Art Galleries Miami
While Art Basel Miami Beach attracts the most attention each December, there is plenty of visual art to enjoy year-round in the city’s eclectic neighborhoods. From a reimagined theater space to alternative landscapes in modern painting, these top art galleries miami are sure to inspire.
This husband-wife gallery brings contemporary Latin American artists to a wider audience. From the politically charged to the spiritually uplifting, their diverse offerings are sure to have something for everyone.
David Castillo Gallery
Despite the fact that Art Basel Miami Beach draws the most attention each December, there’s so much more to see and discover year-round. From Wynwood and Allapattah to the Miami Design District and beyond, there are world-class galleries and creative enclaves to explore in South Florida’s many eclectic neighborhoods.
Gallerist David Castillo understands how to spot talent and nurture it. His eponymous gallery opened in 2005 and has since helped develop a range of closely watched artists, from Xaviera Simmons and Sanford Biggers to Lyle Ashton Harris and Shinique Smith.
The Cuban-American Castillo is no stranger to the immigrant experience, which might explain why he’s drawn to artists who use their work to tell narratives about identity. His booth at this year’s fair, for example, showcased sculptures by Glexis Novoa and Quisqueya Henriquez, whose “All Spiked in Black and White” features metal spikes arranged in a geometric pattern across a cream-colored canvas measuring five feet by four.
Nina Johnson Gallery
Located in the heart of Miami, Nina Johnson Gallery cultivates the city’s burgeoning contemporary art community. From ceramics to sculpture to paintings, Johnson’s exhibits seek to inspire conversations about current issues and to highlight craftsmanship.
Johnson grew up in the Shorecrest neighborhood of Miami and is a longtime supporter of its cultural growth. When she first opened her gallery in 2007, she knew she wanted to celebrate artists with an emphasis on craft and a sense of place.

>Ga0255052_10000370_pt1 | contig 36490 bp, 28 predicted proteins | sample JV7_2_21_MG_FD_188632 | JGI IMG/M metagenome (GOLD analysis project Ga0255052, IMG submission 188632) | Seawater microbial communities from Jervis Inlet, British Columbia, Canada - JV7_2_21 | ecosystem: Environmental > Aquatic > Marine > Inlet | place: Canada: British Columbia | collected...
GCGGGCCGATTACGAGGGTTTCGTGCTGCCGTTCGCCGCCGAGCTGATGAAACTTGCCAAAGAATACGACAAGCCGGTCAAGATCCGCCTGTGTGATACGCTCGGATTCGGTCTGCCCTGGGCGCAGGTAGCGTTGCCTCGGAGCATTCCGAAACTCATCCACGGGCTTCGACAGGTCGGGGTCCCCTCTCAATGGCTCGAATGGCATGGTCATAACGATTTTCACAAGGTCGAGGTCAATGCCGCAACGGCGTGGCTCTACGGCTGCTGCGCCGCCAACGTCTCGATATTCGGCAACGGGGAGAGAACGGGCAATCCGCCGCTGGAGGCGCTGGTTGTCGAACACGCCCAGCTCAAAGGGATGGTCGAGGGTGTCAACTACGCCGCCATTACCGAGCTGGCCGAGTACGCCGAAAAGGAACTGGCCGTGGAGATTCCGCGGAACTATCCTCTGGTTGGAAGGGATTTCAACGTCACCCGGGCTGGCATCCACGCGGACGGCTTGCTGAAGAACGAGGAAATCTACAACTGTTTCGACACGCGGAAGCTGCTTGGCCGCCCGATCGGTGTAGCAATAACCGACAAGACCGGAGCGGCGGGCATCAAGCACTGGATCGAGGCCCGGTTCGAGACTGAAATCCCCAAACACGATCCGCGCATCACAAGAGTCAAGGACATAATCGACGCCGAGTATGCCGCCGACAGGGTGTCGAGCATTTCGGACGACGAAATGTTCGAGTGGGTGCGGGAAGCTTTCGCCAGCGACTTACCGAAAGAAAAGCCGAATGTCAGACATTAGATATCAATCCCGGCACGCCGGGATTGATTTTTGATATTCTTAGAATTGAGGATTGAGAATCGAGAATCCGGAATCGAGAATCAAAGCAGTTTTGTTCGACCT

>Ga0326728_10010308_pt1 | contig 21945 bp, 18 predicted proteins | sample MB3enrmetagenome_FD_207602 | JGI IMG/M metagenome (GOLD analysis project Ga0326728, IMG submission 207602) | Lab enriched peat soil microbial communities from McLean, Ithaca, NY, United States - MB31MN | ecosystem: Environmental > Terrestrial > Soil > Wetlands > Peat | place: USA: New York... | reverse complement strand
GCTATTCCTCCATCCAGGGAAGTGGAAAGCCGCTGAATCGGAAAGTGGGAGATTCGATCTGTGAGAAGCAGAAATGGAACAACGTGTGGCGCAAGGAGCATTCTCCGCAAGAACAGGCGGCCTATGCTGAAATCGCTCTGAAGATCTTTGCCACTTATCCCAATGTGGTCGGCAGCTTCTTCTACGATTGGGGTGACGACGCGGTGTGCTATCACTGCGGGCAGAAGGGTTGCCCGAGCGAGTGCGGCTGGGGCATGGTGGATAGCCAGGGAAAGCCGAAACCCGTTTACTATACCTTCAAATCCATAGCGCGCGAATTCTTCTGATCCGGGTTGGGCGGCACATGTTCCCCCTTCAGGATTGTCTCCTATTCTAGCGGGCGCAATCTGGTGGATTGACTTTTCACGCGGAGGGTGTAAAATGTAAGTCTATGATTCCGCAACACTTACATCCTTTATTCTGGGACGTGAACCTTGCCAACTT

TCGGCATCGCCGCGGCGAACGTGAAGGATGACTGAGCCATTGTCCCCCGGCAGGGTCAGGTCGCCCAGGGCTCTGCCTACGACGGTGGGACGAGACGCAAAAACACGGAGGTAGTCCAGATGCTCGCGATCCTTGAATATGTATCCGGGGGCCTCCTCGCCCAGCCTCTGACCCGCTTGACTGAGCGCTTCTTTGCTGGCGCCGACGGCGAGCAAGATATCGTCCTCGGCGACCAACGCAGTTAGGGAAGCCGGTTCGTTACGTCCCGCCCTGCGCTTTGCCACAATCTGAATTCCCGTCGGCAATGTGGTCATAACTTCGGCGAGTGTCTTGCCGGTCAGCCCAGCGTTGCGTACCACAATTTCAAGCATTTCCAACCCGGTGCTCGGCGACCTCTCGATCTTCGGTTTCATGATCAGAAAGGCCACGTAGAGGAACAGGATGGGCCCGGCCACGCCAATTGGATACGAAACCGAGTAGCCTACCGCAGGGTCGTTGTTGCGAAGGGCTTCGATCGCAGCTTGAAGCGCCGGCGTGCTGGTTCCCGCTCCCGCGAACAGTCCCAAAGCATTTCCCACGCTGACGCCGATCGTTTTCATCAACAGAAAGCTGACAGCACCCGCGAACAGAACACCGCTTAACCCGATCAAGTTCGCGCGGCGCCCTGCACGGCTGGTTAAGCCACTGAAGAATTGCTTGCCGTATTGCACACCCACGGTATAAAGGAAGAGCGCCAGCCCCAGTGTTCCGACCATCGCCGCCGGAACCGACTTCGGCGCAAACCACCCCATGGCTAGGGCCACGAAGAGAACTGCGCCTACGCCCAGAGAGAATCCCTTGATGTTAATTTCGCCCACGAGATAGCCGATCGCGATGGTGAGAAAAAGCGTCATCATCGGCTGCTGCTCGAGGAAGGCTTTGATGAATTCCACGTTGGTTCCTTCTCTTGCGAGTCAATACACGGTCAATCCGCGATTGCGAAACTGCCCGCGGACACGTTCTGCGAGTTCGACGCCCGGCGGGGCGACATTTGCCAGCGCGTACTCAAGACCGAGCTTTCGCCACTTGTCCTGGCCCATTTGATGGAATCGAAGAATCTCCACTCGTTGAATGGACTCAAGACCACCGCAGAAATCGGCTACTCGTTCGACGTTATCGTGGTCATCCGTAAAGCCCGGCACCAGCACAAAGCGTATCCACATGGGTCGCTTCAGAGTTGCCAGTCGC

Her eponymous space began in Wynwood (then known as the Diet Gallery) and relocated to Little Haiti in 2015. Johnson has a knack for organizing museum-quality exhibitions while representing emerging artists like Emmett Moore, Bhakti Baxter, and Katie Stout. Her current solo show, featuring the work of Dee Clements, highlights basketry as a medium that plays with craft and ethnography. Her sculptural installation explores how woven basketry can create spaces that are a “cross between domesticity and design.” Johnson’s commitment to showing historically relevant artists who are not typically shown in Miami is also key to her mission.
Mindy Solomon Gallery
Founded in 2009, Mindy Solomon Gallery is a contemporary Miami art gallery located in Little River. It represents a roster of contemporary emerging and mid-career American (Scot Southern) and international artists who work through a wide range of media, including painting, sculpture, photography and video. The gallery program explores the intersection of art and design, while embracing diasporic voices.
The gallery business is tough in any market, and the gallery business in Miami has seen its share of closures over the years. But that hasn’t stopped the Mindy Solomon Gallery from staying strong and growing into a respected name in Miami’s art scene.
The current exhibition at the gallery, Drift, marks a bit of a departure for the owner. Solomon tends toward figurative or narrative works that suggest a backstory, but these paintings by Erin Parish are almost abstract, with translucent orbs that seem to melt into thin air. Their surfaces are coated in glossy epoxy, a material that enhances the luminosity of the work.
The Margulies Collection
The Margulies Collection is consistently regarded as one of the world’s most important private collections by curators, critics, artists and dealers. Consistently named to lists such as ARTnews Top 200 Collectors, the collection is housed in a 45,000 square foot retro-fitted warehouse in Miami’s Wynwood Arts District and presents seasonal exhibitions, educational programs, and an international loan program.
Among the collection’s defining features are works from the neo-avant-garde of postwar Italian art. The materialism of pieces such as Gian Marco Montesano’s “Eppure Tra Loro Coperta di Vento, C’e una Bambina che non Puo Correre” and Anselm Kiefer’s stacked cement huts (“Ages”) are right at home in the Warehouse infrastructure.
The gallery also has a strong commitment to socially aware and even politically committed art. For example, this past weekend a long line of well-heeled visitors at the gallery’s opening were greeted by Lotus House alumni who collected admission fees for the shelter. It was a gesture that was eloquently symbolic of the kind of social awareness the gallery champions.